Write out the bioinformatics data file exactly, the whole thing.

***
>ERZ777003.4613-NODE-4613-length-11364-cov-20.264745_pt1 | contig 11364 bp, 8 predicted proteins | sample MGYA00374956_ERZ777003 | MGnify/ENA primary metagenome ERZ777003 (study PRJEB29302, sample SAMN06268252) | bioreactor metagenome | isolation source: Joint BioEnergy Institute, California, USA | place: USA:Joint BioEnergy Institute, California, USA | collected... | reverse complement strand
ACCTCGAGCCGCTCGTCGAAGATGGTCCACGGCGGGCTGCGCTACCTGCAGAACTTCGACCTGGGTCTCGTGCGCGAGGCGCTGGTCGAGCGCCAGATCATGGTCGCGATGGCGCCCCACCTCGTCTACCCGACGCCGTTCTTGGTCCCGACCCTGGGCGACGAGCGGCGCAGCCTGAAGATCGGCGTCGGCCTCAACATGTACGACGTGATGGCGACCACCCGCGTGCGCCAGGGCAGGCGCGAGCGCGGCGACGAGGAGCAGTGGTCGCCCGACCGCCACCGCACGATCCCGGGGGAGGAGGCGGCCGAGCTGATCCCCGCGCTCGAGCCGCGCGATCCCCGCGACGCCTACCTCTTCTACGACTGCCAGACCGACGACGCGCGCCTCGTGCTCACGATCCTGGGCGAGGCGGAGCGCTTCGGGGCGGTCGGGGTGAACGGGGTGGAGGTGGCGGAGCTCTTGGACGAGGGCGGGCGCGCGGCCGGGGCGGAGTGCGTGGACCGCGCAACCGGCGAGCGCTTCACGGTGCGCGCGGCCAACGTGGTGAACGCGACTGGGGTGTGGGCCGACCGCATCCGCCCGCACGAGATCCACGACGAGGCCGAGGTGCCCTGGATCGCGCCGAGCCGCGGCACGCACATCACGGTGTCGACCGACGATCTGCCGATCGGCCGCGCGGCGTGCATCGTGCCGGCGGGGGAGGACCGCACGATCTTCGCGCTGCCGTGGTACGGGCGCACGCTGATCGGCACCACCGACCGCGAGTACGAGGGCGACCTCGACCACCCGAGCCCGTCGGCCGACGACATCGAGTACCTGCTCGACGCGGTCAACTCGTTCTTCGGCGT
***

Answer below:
>ERZ777003.4613-NODE-4613-length-11364-cov-20.264745_pt1 | contig 11364 bp, 8 predicted proteins | sample MGYA00374956_ERZ777003 | MGnify/ENA primary metagenome ERZ777003 (study PRJEB29302, sample SAMN06268252) | bioreactor metagenome | isolation source: Joint BioEnergy Institute, California, USA | place: USA:Joint BioEnergy Institute, California, USA | collected... | reverse complement strand
ACCTCGAGCCGCTCGTCGAAGATGGTCCACGGCGGGCTGCGCTACCTGCAGAACTTCGACCTGGGTCTCGTGCGCGAGGCGCTGGTCGAGCGCCAGATCATGGTCGCGATGGCGCCCCACCTCGTCTACCCGACGCCGTTCTTGGTCCCGACCCTGGGCGACGAGCGGCGCAGCCTGAAGATCGGCGTCGGCCTCAACATGTACGACGTGATGGCGACCACCCGCGTGCGCCAGGGCAGGCGCGAGCGCGGCGACGAGGAGCAGTGGTCGCCCGACCGCCACCGCACGATCCCGGGGGAGGAGGCGGCCGAGCTGATCCCCGCGCTCGAGCCGCGCGATCCCCGCGACGCCTACCTCTTCTACGACTGCCAGACCGACGACGCGCGCCTCGTGCTCACGATCCTGGGCGAGGCGGAGCGCTTCGGGGCGGTCGGGGTGAACGGGGTGGAGGTGGCGGAGCTCTTGGACGAGGGCGGGCGCGCGGCCGGGGCGGAGTGCGTGGACCGCGCAACCGGCGAGCGCTTCACGGTGCGCGCGGCCAACGTGGTGAACGCGACTGGGGTGTGGGCCGACCGCATCCGCCCGCACGAGATCCACGACGAGGCCGAGGTGCCCTGGATCGCGCCGAGCCGCGGCACGCACATCACGGTGTCGACCGACGATCTGCCGATCGGCCGCGCGGCGTGCATCGTGCCGGCGGGGGAGGACCGCACGATCTTCGCGCTGCCGTGGTACGGGCGCACGCTGATCGGCACCACCGACCGCGAGTACGAGGGCGACCTCGACCACCCGAGCCCGTCGGCCGACGACATCGAGTACCTGCTCGACGCGGTCAACTCGTTCTTCGGCGT